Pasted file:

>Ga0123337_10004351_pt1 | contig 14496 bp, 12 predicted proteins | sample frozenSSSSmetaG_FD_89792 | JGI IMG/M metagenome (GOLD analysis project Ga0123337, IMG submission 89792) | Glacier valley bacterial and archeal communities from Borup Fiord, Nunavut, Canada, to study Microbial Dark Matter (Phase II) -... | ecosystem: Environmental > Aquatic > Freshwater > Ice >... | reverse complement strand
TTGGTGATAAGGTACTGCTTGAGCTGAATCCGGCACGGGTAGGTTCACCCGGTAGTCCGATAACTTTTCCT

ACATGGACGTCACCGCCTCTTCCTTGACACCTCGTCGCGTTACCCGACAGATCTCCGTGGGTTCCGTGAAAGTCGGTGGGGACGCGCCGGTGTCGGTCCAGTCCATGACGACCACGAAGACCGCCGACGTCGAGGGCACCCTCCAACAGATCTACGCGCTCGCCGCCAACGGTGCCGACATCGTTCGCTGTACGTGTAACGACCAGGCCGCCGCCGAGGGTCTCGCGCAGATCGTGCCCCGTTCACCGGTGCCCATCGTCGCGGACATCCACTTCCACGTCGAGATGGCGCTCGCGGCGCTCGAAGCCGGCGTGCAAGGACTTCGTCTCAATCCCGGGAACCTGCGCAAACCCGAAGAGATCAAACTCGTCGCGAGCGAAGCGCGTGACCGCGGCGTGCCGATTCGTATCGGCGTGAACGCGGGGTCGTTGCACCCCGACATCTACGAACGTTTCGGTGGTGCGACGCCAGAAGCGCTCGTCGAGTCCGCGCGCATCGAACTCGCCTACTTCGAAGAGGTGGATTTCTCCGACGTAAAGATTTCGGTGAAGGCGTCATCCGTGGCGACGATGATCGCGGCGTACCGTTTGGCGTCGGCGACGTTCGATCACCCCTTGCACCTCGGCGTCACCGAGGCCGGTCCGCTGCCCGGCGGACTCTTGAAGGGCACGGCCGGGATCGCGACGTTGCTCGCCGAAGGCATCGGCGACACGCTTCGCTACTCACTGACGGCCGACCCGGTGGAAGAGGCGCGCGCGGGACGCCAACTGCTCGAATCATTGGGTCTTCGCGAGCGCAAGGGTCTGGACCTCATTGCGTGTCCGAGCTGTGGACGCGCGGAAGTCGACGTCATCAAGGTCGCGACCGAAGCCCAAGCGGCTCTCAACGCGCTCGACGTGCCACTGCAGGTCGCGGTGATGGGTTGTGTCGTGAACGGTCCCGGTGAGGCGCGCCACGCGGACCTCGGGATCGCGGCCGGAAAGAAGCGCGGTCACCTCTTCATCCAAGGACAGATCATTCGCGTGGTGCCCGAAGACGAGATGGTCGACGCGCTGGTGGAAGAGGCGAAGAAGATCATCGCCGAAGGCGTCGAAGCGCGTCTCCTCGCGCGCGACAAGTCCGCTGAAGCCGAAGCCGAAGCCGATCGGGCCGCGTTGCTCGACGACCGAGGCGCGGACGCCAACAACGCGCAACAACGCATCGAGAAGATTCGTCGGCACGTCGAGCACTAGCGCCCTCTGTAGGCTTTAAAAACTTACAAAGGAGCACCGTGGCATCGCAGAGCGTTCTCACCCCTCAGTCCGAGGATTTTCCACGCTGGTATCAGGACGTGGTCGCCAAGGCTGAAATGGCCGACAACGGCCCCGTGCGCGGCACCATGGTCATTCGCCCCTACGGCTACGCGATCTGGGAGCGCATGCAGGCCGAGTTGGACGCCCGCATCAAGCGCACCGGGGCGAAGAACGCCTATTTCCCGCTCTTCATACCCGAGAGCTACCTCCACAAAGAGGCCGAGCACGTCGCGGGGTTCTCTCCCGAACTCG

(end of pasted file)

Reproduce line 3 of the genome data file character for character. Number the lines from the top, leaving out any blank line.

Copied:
ACATGGACGTCACCGCCTCTTCCTTGACACCTCGTCGCGTTACCCGACAGATCTCCGTGGGTTCCGTGAAAGTCGGTGGGGACGCGCCGGTGTCGGTCCAGTCCATGACGACCACGAAGACCGCCGACGTCGAGGGCACCCTCCAACAGATCTACGCGCTCGCCGCCAACGGTGCCGACATCGTTCGCTGTACGTGTAACGACCAGGCCGCCGCCGAGGGTCTCGCGCAGATCGTGCCCCGTTCACCGGTGCCCATCGTCGCGGACATCCACTTCCACGTCGAGATGGCGCTCGCGGCGCTCGAAGCCGGCGTGCAAGGACTTCGTCTCAATCCCGGGAACCTGCGCAAACCCGAAGAGATCAAACTCGTCGCGAGCGAAGCGCGTGACCGCGGCGTGCCGATTCGTATCGGCGTGAACGCGGGGTCGTTGCACCCCGACATCTACGAACGTTTCGGTGGTGCGACGCCAGAAGCGCTCGTCGAGTCCGCGCGCATCGAACTCGCCTACTTCGAAGAGGTGGATTTCTCCGACGTAAAGATTTCGGTGAAGGCGTCATCCGTGGCGACGATGATCGCGGCGTACCGTTTGGCGTCGGCGACGTTCGATCACCCCTTGCACCTCGGCGTCACCGAGGCCGGTCCGCTGCCCGGCGGACTCTTGAAGGGCACGGCCGGGATCGCGACGTTGCTCGCCGAAGGCATCGGCGACACGCTTCGCTACTCACTGACGGCCGACCCGGTGGAAGAGGCGCGCGCGGGACGCCAACTGCTCGAATCATTGGGTCTTCGCGAGCGCAAGGGTCTGGACCTCATTGCGTGTCCGAGCTGTGGACGCGCGGAAGTCGACGTCATCAAGGTCGCGACCGAAGCCCAAGCGGCTCTCAACGCGCTCGACGTGCCACTGCAGGTCGCGGTGATGGGTTGTGTCGTGAACGGTCCCGGTGAGGCGCGCCACGCGGACCTCGGGATCGCGGCCGGAAAGAAGCGCGGTCACCTCTTCATCCAAGGACAGATCATTCGCGTGGTGCCCGAAGACGAGATGGTCGACGCGCTGGTGGAAGAGGCGAAGAAGATCATCGCCGAAGGCGTCGAAGCGCGTCTCCTCGCGCGCGACAAGTCCGCTGAAGCCGAAGCCGAAGCCGATCGGGCCGCGTTGCTCGACGACCGAGGCGCGGACGCCAACAACGCGCAACAACGCATCGAGAAGATTCGTCGGCACGTCGAGCACTAGCGCCCTCTGTAGGCTTTAAAAACTTACAAAGGAGCACCGTGGCATCGCAGAGCGTTCTCACCCCTCAGTCCGAGGATTTTCCACGCTGGTATCAGGACGTGGTCGCCAAGGCTGAAATGGCCGACAACGGCCCCGTGCGCGGCACCATGGTCATTCGCCCCTACGGCTACGCGATCTGGGAGCGCATGCAGGCCGAGTTGGACGCCCGCATCAAGCGCACCGGGGCGAAGAACGCCTATTTCCCGCTCTTCATACCCGAGAGCTACCTCCACAAAGAGGCCGAGCACGTCGCGGGGTTCTCTCCCGAACTCG